785 "The holy People of God shares also in Christ's prophetic office," above all in the supernatural sense of faith that belongs to the whole People, lay and clergy, when it "unfailingly adheres to this faith . . . once for all delivered to the saints,"210 and when it deepens its understanding and becomes Christ's witness in the midst of this world.

786 Finally, the People of God shares in the royal office of Christ. He exercises his kingship by drawing all men to himself through his death and Resurrection.211 Christ, King and Lord of the universe, made himself the servant of all, for he came "not to be served but to serve, and to give his life as a ransom for many."212 For the Christian, "to reign is to serve him," particularly when serving "the poor and the suffering, in whom the Church recognizes the image of her poor and suffering founder."213 The People of God fulfills its royal dignity by a life in keeping with its vocation to serve with Christ.

The sign of the cross makes kings of all those reborn in Christ and the anointing of the Holy Spirit consecrates them as priests, so that, apart from the particular service of our ministry, all spiritual and rational Christians are recognized as members of this royal race and sharers in Christ's priestly office. What, indeed, is as royal for a soul as to govern the body in obedience to God? And what is as priestly as to dedicate a pure conscience to the Lord and to offer the spotless offerings of devotion on the altar of the heart?214


802 Christ Jesus "gave himself for us to redeem us from all iniquity and to purify for himself a people of his own" (⇒ Titus 2:14).

803 "You are a chosen race, a royal priesthood, a holy nation, God's own people" (⇒ 1 Pet 2:9).

804 One enters into the People of God by faith and Baptism. "All men are called to belong to the new People of God" (LG 13), so that, in Christ, "men may form one family and one People of God" (AG 1).

Pope John Paul II describes the role of the Church as a sharer in the mission of the prophet Christ, and in transmitting divine truth in his encyclical, “Redemptor Hominis”(19).

19. The Church as responsible for truth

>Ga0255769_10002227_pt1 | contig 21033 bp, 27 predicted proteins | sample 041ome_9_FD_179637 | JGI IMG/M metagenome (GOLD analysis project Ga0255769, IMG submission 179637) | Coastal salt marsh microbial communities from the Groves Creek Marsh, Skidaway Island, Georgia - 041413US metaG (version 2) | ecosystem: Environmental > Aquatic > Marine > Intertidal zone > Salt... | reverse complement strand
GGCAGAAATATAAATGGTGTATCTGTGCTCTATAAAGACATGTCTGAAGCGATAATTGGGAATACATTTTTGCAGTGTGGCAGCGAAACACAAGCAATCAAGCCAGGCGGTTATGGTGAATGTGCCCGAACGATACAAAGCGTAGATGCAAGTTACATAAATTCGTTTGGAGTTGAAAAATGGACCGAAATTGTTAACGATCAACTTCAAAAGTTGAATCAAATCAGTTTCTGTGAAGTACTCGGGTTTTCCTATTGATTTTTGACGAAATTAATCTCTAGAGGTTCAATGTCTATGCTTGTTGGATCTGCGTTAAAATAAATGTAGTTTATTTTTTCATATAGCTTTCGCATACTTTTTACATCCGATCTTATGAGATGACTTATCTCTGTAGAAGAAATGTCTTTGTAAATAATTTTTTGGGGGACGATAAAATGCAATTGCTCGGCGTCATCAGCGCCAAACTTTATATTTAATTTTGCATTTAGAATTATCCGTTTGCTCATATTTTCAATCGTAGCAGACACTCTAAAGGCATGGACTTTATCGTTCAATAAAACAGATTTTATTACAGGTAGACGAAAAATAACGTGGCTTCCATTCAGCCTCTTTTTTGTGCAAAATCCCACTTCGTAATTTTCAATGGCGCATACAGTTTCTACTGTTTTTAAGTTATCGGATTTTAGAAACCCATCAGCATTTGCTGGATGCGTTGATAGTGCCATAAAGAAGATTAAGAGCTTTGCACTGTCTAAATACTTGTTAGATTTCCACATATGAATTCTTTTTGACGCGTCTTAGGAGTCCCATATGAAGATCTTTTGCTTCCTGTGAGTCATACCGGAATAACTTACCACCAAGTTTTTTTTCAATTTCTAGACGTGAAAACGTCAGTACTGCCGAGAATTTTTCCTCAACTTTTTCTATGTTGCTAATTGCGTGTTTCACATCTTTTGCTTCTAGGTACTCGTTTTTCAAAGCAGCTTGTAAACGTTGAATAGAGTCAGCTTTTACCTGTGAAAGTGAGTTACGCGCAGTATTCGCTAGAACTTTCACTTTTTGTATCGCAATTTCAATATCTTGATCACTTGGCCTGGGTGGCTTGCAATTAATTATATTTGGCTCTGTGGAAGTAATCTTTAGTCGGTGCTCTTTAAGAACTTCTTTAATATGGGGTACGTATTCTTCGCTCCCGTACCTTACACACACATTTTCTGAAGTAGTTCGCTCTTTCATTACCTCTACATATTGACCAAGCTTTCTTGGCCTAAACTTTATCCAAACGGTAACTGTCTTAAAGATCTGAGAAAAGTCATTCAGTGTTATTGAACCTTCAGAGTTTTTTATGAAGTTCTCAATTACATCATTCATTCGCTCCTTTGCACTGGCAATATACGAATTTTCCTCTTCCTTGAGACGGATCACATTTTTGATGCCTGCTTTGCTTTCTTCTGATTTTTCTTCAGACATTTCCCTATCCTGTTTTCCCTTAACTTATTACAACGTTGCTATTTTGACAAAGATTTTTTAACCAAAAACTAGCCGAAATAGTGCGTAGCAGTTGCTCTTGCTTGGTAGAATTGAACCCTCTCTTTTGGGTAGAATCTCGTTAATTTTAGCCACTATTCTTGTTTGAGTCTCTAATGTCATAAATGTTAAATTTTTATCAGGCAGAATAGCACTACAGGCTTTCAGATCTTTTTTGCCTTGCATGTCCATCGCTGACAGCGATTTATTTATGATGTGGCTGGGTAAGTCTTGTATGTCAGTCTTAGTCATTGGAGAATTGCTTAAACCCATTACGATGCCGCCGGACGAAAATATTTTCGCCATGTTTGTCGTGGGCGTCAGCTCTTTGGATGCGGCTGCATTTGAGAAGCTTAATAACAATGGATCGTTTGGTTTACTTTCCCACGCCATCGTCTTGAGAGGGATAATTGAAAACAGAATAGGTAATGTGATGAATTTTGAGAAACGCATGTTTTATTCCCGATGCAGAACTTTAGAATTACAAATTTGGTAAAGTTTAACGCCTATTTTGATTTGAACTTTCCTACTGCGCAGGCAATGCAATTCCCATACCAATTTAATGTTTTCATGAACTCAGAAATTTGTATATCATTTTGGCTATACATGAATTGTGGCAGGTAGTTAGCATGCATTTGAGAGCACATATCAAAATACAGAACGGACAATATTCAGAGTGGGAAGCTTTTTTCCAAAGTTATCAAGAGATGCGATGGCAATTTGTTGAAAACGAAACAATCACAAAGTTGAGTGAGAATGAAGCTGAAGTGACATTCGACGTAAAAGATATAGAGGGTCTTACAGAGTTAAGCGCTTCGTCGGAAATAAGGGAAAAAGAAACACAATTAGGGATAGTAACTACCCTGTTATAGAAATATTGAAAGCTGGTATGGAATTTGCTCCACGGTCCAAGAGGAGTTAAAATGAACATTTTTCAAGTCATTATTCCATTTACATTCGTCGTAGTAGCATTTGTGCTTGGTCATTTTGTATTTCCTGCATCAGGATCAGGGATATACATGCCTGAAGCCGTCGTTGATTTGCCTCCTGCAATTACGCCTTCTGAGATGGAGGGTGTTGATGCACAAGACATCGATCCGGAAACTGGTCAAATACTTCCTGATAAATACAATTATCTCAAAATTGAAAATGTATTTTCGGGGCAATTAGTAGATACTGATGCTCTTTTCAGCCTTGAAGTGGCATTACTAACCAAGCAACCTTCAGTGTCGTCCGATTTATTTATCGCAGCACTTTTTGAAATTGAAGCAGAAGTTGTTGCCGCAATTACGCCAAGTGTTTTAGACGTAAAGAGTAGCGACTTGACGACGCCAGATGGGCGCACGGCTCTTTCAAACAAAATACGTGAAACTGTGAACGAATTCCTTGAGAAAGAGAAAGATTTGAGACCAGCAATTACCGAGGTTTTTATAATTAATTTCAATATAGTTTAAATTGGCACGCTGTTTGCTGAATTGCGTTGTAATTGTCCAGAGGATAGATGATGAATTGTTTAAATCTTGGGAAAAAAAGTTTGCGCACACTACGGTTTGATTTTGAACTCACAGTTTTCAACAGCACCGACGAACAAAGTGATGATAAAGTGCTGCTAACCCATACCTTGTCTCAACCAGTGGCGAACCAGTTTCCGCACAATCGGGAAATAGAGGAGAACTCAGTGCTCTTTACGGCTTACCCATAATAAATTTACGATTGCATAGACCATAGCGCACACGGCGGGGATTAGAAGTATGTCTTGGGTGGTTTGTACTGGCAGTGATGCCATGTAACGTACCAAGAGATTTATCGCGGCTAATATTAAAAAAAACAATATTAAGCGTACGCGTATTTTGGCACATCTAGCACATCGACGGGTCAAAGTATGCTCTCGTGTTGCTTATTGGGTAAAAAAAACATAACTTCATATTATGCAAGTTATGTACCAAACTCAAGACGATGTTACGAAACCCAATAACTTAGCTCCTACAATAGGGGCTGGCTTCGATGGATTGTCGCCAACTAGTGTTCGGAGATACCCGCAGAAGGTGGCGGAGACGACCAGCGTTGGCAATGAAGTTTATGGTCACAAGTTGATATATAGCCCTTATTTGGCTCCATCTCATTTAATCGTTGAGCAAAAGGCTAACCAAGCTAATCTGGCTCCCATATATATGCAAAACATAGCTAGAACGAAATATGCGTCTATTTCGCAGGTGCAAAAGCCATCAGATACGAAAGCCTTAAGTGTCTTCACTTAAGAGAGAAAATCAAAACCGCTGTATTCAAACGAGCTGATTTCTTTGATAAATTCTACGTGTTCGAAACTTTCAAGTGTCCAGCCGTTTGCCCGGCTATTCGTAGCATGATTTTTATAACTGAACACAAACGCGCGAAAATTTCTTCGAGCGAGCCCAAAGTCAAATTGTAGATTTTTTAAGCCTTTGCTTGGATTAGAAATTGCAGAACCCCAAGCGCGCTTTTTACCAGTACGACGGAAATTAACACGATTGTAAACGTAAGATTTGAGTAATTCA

In the light of the sacred teaching of the Second Vatican Council, the Church thus appears before us as the social subject of responsibility for divine truth. With deep emotion we hear Christ himself saying: "The word which you hear is not mine but the Father's who sent me"141. In this affirmation by our Master do we not notice responsibility for the revealed truth, which is the "property" of God himself, since even he, "the only Son", who lives "in the bosom of the Father"142, when transmitting that truth as a prophet and teacher, feels the need to stress that he is acting in full fidelity to its divine source? The same fidelity must be a constitutive quality of the Church's faith, both when she is teaching it and when she is professing it. Faith as a specific supernatural virtue infused into the human spirit makes us sharers in knowledge of God as a response to his revealed word. Therefore it is required, when the Church professes and teaches the faith, that she should adhere strictly to divine truth143, and should translate it into living attitudes of "obedience in harmony with reason"144. Christ himself, concerned for this fidelity to divine truth, promised the Church the special assistance of the Spirit of truth, gave the gift of infallibility145 to those whom he entrusted with the mandate of transmitting and teaching that truth146-as has besides been clearly defined by the First Vatican Council147 and has then been repeated by the Second Vatican Council148-and he furthermore endowed the whole of the People of God with a special sense of the faith149.